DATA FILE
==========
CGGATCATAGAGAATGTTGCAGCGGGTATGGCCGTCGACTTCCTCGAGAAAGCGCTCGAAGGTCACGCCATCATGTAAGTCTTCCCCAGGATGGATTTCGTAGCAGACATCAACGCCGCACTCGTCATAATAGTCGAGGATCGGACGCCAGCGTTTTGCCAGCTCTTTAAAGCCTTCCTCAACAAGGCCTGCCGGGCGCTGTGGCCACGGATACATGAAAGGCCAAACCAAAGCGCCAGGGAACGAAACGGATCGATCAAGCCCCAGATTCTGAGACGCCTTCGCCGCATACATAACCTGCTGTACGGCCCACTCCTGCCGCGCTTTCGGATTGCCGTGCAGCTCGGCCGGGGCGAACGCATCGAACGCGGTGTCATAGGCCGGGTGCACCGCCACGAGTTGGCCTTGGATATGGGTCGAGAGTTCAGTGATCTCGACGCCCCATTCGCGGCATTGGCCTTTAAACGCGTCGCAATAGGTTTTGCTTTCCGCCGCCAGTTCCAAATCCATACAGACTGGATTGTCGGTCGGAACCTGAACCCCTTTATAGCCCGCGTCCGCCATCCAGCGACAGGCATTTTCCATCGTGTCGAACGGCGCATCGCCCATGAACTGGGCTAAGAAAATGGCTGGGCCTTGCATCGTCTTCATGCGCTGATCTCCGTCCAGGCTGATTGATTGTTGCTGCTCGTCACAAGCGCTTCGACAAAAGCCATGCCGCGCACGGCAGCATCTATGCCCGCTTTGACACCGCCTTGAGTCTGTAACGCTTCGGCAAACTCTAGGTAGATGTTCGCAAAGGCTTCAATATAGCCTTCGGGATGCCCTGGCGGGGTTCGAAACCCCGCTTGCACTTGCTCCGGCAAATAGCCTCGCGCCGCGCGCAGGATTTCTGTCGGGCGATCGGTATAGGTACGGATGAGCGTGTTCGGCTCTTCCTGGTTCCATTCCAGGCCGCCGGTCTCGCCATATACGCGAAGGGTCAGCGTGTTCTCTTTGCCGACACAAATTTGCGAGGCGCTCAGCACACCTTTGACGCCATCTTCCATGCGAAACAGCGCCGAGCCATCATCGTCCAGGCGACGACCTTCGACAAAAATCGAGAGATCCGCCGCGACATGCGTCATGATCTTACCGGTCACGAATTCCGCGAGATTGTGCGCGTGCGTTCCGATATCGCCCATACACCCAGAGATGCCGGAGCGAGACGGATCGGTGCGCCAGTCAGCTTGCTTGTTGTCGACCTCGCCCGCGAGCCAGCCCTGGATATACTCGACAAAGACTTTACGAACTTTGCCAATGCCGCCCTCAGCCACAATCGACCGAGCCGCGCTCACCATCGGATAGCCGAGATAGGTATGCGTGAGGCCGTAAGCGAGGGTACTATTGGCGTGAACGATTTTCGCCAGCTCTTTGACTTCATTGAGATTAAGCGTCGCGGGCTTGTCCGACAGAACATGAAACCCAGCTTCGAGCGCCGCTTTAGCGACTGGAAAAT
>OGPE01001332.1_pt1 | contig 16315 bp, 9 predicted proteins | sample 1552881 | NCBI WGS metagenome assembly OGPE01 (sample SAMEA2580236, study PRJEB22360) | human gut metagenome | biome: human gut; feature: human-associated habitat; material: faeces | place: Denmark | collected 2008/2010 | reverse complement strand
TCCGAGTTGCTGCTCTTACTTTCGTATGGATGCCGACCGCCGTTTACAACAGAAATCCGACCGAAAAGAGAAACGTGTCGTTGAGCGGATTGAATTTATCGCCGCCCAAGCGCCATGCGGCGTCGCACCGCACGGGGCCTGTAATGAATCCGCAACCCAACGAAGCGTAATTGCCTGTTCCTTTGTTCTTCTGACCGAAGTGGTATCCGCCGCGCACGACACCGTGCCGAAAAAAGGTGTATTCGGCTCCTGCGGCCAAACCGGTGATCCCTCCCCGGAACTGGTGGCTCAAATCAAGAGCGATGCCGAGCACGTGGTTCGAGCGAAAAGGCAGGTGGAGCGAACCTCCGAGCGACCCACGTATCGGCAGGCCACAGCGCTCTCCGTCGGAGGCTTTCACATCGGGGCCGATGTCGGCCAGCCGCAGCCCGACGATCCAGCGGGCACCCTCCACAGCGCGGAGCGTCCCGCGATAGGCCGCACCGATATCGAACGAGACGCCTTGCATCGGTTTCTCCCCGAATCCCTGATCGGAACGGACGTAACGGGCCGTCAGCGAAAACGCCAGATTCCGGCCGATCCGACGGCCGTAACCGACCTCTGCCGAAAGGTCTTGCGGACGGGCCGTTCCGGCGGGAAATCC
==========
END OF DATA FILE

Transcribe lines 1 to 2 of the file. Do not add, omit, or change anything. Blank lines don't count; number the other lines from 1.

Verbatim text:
CGGATCATAGAGAATGTTGCAGCGGGTATGGCCGTCGACTTCCTCGAGAAAGCGCTCGAAGGTCACGCCATCATGTAAGTCTTCCCCAGGATGGATTTCGTAGCAGACATCAACGCCGCACTCGTCATAATAGTCGAGGATCGGACGCCAGCGTTTTGCCAGCTCTTTAAAGCCTTCCTCAACAAGGCCTGCCGGGCGCTGTGGCCACGGATACATGAAAGGCCAAACCAAAGCGCCAGGGAACGAAACGGATCGATCAAGCCCCAGATTCTGAGACGCCTTCGCCGCATACATAACCTGCTGTACGGCCCACTCCTGCCGCGCTTTCGGATTGCCGTGCAGCTCGGCCGGGGCGAACGCATCGAACGCGGTGTCATAGGCCGGGTGCACCGCCACGAGTTGGCCTTGGATATGGGTCGAGAGTTCAGTGATCTCGACGCCCCATTCGCGGCATTGGCCTTTAAACGCGTCGCAATAGGTTTTGCTTTCCGCCGCCAGTTCCAAATCCATACAGACTGGATTGTCGGTCGGAACCTGAACCCCTTTATAGCCCGCGTCCGCCATCCAGCGACAGGCATTTTCCATCGTGTCGAACGGCGCATCGCCCATGAACTGGGCTAAGAAAATGGCTGGGCCTTGCATCGTCTTCATGCGCTGATCTCCGTCCAGGCTGATTGATTGTTGCTGCTCGTCACAAGCGCTTCGACAAAAGCCATGCCGCGCACGGCAGCATCTATGCCCGCTTTGACACCGCCTTGAGTCTGTAACGCTTCGGCAAACTCTAGGTAGATGTTCGCAAAGGCTTCAATATAGCCTTCGGGATGCCCTGGCGGGGTTCGAAACCCCGCTTGCACTTGCTCCGGCAAATAGCCTCGCGCCGCGCGCAGGATTTCTGTCGGGCGATCGGTATAGGTACGGATGAGCGTGTTCGGCTCTTCCTGGTTCCATTCCAGGCCGCCGGTCTCGCCATATACGCGAAGGGTCAGCGTGTTCTCTTTGCCGACACAAATTTGCGAGGCGCTCAGCACACCTTTGACGCCATCTTCCATGCGAAACAGCGCCGAGCCATCATCGTCCAGGCGACGACCTTCGACAAAAATCGAGAGATCCGCCGCGACATGCGTCATGATCTTACCGGTCACGAATTCCGCGAGATTGTGCGCGTGCGTTCCGATATCGCCCATACACCCAGAGATGCCGGAGCGAGACGGATCGGTGCGCCAGTCAGCTTGCTTGTTGTCGACCTCGCCCGCGAGCCAGCCCTGGATATACTCGACAAAGACTTTACGAACTTTGCCAATGCCGCCCTCAGCCACAATCGACCGAGCCGCGCTCACCATCGGATAGCCGAGATAGGTATGCGTGAGGCCGTAAGCGAGGGTACTATTGGCGTGAACGATTTTCGCCAGCTCTTTGACTTCATTGAGATTAAGCGTCGCGGGCTTGTCCGACAGAACATGAAACCCAGCTTCGAGCGCCGCTTTAGCGACTGGAAAAT
>OGPE01001332.1_pt1 | contig 16315 bp, 9 predicted proteins | sample 1552881 | NCBI WGS metagenome assembly OGPE01 (sample SAMEA2580236, study PRJEB22360) | human gut metagenome | biome: human gut; feature: human-associated habitat; material: faeces | place: Denmark | collected 2008/2010 | reverse complement strand